One of the strengths of the adversarial nature of parliament is the scrutiny opposing parties subject each other to. However attacks are sometimes blunted under MMP because MPs know their party might need the support of other parties and therefore they pull their punches.

At best this means policies and actions don’t get the rigorous examination they ought to have. At worst it could allow corruption to go unchecked and we had an indication of how that might happen in Labour’s refusal to accept the Privileges Committee censure motion of Winston Peters.


Maori Party not Maori Seats give Maori Voice

July 4, 2008

Tariana Turia  said on Agenda that Maori have only had a dedicated Maori voice since the Maori Party has been in parliament.

I think what our people are starting to realise though is that when they voted Maori people into Labour they never got a Maori voice, they got a Labour voice and that was the difference, and they’ve only begun to realise it since the Maori Party came into parliament, because it is the first time that they have heard significant Maori issues raised on a daily basis.

In other words it’s not the Maori seats which give Maori people a voice it’s the Maori Party.

Hold that thought for a moment and consider what might happen if a future government decided that the rural people weren’t being represented adequately and created special rural seats.  A Country Party then forms and takes all the seats but gets only a small percentage of the party vote which creates a two or three seat overhang and gives them the balance of power. When urban people complain and want the seats removed, the country people say that would be for them to decide.

Would that be fair or right? No and for the same reasons it is neither fair nor right to have Maori seats nor to leave the decision on their existance up to Maori.

 It has nothing to do with race, the Treaty, or rights of indigenous people, it’s about democracy in which one group of people should not have the right to make a decision on something which affects everyone.

The Maori seats impact on us all in two ways: the potential for overhang distorts the proportionality of parliament which is one of the merits of MMP; and if Maori seats were disbanded there could be more general seats so electorates would be smaller and and more manageable for MPs and their constituents.

The Royal Commission which drew up recommendations for MMP said there would be no need for Maori seats and that has been confirmed by the Maori Party leader’s own words – it’s not the seats but the party  which gives a dedicated Maori voice.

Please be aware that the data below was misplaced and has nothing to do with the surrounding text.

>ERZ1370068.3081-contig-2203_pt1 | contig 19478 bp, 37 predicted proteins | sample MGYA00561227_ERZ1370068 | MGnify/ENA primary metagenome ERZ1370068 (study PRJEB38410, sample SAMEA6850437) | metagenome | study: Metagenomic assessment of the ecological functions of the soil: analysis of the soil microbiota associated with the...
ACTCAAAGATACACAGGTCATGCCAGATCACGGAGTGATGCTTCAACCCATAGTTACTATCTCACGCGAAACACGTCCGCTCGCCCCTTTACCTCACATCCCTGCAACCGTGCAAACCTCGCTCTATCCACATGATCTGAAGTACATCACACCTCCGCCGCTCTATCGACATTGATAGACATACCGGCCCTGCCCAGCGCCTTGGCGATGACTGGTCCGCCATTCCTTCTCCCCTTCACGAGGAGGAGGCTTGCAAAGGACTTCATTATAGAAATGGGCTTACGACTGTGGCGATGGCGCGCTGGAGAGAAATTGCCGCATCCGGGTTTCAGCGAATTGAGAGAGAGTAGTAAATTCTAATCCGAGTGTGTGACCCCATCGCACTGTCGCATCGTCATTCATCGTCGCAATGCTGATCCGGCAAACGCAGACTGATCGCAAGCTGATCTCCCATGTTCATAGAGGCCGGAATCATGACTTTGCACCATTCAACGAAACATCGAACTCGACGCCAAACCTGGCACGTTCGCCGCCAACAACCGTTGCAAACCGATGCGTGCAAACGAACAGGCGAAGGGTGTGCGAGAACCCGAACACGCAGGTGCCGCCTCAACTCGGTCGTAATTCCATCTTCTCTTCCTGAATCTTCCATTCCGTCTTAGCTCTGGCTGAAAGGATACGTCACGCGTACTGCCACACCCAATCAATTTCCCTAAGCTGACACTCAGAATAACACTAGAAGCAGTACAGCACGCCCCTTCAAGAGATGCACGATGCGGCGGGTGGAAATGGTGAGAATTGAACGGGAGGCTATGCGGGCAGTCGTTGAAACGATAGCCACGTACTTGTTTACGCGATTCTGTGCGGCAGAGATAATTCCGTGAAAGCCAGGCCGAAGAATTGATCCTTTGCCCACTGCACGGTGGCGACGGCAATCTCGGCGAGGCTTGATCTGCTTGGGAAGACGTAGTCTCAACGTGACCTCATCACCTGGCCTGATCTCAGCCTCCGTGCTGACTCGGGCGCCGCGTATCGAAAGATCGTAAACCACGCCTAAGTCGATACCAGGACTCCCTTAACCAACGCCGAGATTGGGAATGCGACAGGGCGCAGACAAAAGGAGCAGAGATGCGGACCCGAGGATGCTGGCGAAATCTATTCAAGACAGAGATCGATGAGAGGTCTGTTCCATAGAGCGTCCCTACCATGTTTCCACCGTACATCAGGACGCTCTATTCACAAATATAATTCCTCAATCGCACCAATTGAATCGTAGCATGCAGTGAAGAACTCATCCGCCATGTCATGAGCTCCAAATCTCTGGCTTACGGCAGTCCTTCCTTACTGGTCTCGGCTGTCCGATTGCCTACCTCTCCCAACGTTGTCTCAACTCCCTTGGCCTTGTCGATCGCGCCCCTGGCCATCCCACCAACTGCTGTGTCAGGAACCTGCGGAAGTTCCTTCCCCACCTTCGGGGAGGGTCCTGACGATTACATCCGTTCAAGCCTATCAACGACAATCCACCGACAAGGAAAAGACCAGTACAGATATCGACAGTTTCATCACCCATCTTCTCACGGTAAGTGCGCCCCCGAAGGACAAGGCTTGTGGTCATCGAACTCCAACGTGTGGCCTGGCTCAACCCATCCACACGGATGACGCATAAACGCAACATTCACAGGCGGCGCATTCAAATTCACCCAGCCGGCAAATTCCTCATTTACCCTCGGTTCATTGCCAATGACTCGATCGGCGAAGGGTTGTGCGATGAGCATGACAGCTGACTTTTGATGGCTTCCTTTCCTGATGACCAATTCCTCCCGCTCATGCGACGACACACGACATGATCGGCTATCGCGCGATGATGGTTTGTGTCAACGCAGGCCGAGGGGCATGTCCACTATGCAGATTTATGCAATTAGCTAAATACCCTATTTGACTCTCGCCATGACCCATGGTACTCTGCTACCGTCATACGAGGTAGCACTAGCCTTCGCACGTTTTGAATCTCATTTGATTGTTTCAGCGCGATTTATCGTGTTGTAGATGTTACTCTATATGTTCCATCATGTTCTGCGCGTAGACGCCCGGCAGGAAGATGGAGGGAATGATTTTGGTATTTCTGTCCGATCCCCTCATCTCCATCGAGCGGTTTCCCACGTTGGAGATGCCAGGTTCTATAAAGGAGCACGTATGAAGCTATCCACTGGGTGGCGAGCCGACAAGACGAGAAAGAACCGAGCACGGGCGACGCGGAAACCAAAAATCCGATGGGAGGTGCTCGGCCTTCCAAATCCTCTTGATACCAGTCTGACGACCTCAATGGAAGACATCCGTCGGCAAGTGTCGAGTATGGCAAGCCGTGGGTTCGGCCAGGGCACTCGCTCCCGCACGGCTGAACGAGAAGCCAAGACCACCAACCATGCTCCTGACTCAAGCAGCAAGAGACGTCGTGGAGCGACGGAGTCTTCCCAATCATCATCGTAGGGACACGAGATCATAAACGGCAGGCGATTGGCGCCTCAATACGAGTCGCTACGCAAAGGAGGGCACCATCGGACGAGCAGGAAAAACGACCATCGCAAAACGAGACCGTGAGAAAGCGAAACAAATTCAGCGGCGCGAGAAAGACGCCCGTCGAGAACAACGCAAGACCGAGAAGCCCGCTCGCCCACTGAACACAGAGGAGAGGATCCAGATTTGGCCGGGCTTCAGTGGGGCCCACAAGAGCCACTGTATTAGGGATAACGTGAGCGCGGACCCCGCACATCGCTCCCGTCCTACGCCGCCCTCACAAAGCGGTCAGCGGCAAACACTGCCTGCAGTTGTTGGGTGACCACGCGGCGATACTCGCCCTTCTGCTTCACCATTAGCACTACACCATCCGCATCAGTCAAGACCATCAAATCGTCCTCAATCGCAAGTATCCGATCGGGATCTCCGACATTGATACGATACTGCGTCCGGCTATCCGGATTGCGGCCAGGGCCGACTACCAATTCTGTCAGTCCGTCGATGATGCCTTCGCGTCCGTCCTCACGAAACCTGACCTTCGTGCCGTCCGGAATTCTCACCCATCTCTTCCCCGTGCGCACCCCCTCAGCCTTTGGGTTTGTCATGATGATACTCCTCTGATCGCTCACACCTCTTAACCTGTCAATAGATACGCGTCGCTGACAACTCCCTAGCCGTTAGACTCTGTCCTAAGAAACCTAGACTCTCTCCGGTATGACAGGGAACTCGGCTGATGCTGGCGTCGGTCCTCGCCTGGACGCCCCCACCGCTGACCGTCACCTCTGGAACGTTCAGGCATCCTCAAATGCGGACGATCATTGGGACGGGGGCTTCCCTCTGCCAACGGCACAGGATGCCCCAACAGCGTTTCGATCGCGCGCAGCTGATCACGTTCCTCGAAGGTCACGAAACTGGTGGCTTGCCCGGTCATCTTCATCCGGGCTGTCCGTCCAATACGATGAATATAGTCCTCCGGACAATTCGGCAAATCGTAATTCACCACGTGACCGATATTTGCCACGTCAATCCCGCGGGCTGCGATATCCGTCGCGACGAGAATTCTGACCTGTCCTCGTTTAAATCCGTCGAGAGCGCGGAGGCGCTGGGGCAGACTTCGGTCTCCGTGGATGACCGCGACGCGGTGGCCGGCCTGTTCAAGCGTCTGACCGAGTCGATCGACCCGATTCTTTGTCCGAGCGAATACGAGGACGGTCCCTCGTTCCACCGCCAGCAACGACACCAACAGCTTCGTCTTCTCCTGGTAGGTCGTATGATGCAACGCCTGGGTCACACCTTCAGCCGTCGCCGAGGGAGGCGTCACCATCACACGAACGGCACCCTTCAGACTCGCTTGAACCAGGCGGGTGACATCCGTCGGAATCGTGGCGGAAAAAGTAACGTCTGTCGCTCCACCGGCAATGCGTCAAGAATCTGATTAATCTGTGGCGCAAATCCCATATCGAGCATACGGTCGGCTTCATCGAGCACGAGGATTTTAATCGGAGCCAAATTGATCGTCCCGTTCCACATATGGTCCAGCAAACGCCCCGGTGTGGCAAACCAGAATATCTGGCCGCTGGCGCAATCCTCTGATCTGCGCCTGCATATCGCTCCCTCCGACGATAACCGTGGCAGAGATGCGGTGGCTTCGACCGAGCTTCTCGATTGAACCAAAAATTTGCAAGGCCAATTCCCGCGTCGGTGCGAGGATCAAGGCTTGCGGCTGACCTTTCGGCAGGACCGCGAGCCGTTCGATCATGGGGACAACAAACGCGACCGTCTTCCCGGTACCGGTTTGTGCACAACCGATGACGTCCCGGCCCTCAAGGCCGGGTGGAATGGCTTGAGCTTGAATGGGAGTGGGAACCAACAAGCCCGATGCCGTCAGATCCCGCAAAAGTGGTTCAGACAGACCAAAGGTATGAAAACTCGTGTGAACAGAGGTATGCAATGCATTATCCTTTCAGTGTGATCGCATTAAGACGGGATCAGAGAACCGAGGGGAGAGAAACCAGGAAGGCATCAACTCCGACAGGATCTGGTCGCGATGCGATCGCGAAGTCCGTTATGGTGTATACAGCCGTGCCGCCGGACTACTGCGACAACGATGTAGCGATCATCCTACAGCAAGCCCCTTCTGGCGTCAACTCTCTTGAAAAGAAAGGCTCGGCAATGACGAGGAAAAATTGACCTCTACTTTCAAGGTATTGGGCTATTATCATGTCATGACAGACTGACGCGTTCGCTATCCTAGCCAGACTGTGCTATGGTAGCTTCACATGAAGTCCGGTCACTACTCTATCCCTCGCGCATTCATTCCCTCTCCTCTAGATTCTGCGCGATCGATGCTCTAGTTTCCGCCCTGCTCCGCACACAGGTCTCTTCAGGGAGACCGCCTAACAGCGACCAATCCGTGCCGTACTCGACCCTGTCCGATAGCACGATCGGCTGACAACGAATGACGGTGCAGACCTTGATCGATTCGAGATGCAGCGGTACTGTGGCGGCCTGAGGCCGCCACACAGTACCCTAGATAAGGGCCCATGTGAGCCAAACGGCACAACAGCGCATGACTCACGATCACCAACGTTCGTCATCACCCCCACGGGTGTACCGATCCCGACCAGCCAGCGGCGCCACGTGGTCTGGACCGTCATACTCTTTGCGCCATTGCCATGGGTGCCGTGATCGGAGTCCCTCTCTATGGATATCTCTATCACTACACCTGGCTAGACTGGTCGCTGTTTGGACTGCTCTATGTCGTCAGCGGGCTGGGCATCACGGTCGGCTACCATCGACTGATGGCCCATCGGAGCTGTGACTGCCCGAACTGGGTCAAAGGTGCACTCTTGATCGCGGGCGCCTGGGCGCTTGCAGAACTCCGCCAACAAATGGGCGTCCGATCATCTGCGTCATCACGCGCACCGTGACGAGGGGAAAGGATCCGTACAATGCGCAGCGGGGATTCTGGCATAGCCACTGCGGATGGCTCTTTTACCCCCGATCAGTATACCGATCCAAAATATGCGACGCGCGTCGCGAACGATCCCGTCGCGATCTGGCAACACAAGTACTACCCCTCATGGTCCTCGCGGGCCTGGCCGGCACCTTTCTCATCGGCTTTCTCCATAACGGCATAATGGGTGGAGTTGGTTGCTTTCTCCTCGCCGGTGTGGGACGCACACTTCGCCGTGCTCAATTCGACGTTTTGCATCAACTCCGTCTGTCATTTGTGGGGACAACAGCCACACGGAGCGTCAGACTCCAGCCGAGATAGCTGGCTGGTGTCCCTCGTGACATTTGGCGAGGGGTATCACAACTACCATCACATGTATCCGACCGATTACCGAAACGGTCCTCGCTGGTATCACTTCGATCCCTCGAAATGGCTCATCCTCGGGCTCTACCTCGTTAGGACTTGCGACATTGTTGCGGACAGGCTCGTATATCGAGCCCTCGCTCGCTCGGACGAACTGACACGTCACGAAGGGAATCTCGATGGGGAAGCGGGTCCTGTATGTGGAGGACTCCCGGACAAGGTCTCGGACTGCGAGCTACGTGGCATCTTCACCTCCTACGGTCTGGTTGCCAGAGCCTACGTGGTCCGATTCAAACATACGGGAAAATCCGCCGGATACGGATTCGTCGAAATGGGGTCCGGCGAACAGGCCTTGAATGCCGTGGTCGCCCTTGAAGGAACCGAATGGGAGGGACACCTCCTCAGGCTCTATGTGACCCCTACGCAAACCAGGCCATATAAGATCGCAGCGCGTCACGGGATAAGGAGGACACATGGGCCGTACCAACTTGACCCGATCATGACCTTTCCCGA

P.S. Muriel Newman disccuses Maori seats here and refers to a paper by  David Round which is here.


ETS for agriculture is economic stupidity

June 30, 2008

David Bellamy’s biological arguments for excluding agriculture from the Emissions Trading Scheme (see post below) are complemented by economic arguments from Muriel Newman:

The primary sector remains the backbone of New Zealand’s prosperity. Last year it earned 47 percent of the country’s export returns of $35 billion. Dairying was the single biggest export earner with receipts of $7.5 billion, or 21.6 percent of the total. Meat exports ranked second with $4.3 billion or 12.4 percent. In third place, wood exports were worth $2.1 billion, or 6 percent.

The primary sector exports around 90 percent of all of the food produced in New Zealand. This is in sharp contrast to Australia, which only exports a quarter of its food production. An estimated 40 percent of New Zealanders are employed in the food industry.

New Zealand’s prosperity has, of course, always been dependent on farming…

That’s why it is incomprehensible that a New Zealand parliamentary party is undermining the farming sector. The Green Party should be ashamed of itself for blaming farmers for increasing food prices, when farmers, like everyone other New Zealander, are facing rising costs caused by increasing fuel and power prices, higher mortgages, and an escalation in rates and other government charges.

In fact, it is Green Party policies like biofuels, emissions trading schemes, and an over-reliance on solar and windpower that are the cause of much of the cost pressure increases that are occurring in New Zealand and around the world. That is why their call for an inquiry into supermarket pricing smacks of hypocrisy and political game-playing – especially in light of their opposition to the government’s proposal to delay the entry of farming into the emissions trading scheme.

Absolutely right. They don’t appear to understand that if it costs more to produce food it will cost more to buy it.

The government has estimated that at a conservative price for carbon of $50 a tonne, under their proposed emissions trading scheme agricultural payouts will fall by 12 percent for dairying, 21 percent for beef, 34 percent for sheep and 43 percent for venison. 

Anyone who has even the most rudimentary understanding of our economy will realise that these charges will not only ruin the viability of the farming sector and cause food prices to escalate to unprecedented levels, but will further undermine the wealth of all New Zealanders.

Why would any government commit to something which will be hugely expensive, damage the economy and do nothing for the environment. It is economic and political madness to impose such high costs for no benefit.